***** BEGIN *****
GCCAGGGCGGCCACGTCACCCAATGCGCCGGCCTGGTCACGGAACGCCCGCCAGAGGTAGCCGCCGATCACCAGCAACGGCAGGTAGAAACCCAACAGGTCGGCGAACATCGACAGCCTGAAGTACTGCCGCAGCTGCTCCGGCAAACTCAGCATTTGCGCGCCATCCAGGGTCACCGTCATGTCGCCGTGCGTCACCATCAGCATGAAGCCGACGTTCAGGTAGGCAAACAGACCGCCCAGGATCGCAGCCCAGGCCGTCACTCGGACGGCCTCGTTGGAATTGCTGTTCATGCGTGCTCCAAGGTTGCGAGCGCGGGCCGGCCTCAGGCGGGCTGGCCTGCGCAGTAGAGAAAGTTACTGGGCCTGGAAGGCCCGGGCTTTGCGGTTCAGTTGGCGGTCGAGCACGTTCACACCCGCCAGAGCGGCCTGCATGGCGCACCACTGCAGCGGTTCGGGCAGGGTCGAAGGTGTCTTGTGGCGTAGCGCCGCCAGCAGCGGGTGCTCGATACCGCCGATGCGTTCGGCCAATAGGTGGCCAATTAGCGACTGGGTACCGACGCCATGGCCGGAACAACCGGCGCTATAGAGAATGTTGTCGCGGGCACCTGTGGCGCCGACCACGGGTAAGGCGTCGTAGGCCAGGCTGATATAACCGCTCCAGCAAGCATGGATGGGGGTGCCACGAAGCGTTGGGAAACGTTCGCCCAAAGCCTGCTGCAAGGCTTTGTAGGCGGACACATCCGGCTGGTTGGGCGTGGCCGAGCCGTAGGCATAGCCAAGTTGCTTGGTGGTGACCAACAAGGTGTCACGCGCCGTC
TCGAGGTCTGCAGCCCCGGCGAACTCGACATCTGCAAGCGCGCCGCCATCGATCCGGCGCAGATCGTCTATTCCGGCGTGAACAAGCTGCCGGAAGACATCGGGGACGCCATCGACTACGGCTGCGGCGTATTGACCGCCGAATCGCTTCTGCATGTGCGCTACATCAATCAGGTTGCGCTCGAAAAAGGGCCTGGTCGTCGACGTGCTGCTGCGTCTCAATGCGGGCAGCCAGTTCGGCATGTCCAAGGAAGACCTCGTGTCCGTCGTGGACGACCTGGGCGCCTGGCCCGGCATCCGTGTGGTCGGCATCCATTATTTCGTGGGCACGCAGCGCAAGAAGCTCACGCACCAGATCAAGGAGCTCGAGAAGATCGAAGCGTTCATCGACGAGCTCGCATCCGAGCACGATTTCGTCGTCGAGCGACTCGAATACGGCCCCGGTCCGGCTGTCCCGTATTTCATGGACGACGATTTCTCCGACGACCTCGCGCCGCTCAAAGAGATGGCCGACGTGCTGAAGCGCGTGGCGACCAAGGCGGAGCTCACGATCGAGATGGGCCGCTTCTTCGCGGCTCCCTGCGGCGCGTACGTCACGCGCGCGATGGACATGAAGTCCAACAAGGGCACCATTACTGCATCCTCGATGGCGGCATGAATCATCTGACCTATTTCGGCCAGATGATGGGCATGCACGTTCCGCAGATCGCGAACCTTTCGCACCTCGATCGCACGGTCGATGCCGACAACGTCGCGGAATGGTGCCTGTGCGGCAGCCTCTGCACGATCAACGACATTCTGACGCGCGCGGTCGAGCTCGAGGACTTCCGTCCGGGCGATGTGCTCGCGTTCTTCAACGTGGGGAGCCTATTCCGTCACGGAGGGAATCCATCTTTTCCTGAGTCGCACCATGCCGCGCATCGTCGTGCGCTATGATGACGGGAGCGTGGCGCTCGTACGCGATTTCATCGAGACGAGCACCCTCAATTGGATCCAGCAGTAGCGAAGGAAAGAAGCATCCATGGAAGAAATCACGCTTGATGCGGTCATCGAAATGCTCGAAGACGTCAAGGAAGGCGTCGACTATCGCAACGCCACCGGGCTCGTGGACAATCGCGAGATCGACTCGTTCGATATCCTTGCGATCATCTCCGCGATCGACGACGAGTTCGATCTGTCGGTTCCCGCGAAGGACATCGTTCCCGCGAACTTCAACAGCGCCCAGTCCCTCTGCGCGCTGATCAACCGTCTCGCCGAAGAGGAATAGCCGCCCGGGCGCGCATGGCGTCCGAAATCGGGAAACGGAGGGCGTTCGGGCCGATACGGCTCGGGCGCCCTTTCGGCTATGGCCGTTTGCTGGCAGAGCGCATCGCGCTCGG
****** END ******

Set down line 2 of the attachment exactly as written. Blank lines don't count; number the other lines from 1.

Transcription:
TCGAGGTCTGCAGCCCCGGCGAACTCGACATCTGCAAGCGCGCCGCCATCGATCCGGCGCAGATCGTCTATTCCGGCGTGAACAAGCTGCCGGAAGACATCGGGGACGCCATCGACTACGGCTGCGGCGTATTGACCGCCGAATCGCTTCTGCATGTGCGCTACATCAATCAGGTTGCGCTCGAAAAAGGGCCTGGTCGTCGACGTGCTGCTGCGTCTCAATGCGGGCAGCCAGTTCGGCATGTCCAAGGAAGACCTCGTGTCCGTCGTGGACGACCTGGGCGCCTGGCCCGGCATCCGTGTGGTCGGCATCCATTATTTCGTGGGCACGCAGCGCAAGAAGCTCACGCACCAGATCAAGGAGCTCGAGAAGATCGAAGCGTTCATCGACGAGCTCGCATCCGAGCACGATTTCGTCGTCGAGCGACTCGAATACGGCCCCGGTCCGGCTGTCCCGTATTTCATGGACGACGATTTCTCCGACGACCTCGCGCCGCTCAAAGAGATGGCCGACGTGCTGAAGCGCGTGGCGACCAAGGCGGAGCTCACGATCGAGATGGGCCGCTTCTTCGCGGCTCCCTGCGGCGCGTACGTCACGCGCGCGATGGACATGAAGTCCAACAAGGGCACCATTACTGCATCCTCGATGGCGGCATGAATCATCTGACCTATTTCGGCCAGATGATGGGCATGCACGTTCCGCAGATCGCGAACCTTTCGCACCTCGATCGCACGGTCGATGCCGACAACGTCGCGGAATGGTGCCTGTGCGGCAGCCTCTGCACGATCAACGACATTCTGACGCGCGCGGTCGAGCTCGAGGACTTCCGTCCGGGCGATGTGCTCGCGTTCTTCAACGTGGGGAGCCTATTCCGTCACGGAGGGAATCCATCTTTTCCTGAGTCGCACCATGCCGCGCATCGTCGTGCGCTATGATGACGGGAGCGTGGCGCTCGTACGCGATTTCATCGAGACGAGCACCCTCAATTGGATCCAGCAGTAGCGAAGGAAAGAAGCATCCATGGAAGAAATCACGCTTGATGCGGTCATCGAAATGCTCGAAGACGTCAAGGAAGGCGTCGACTATCGCAACGCCACCGGGCTCGTGGACAATCGCGAGATCGACTCGTTCGATATCCTTGCGATCATCTCCGCGATCGACGACGAGTTCGATCTGTCGGTTCCCGCGAAGGACATCGTTCCCGCGAACTTCAACAGCGCCCAGTCCCTCTGCGCGCTGATCAACCGTCTCGCCGAAGAGGAATAGCCGCCCGGGCGCGCATGGCGTCCGAAATCGGGAAACGGAGGGCGTTCGGGCCGATACGGCTCGGGCGCCCTTTCGGCTATGGCCGTTTGCTGGCAGAGCGCATCGCGCTCGG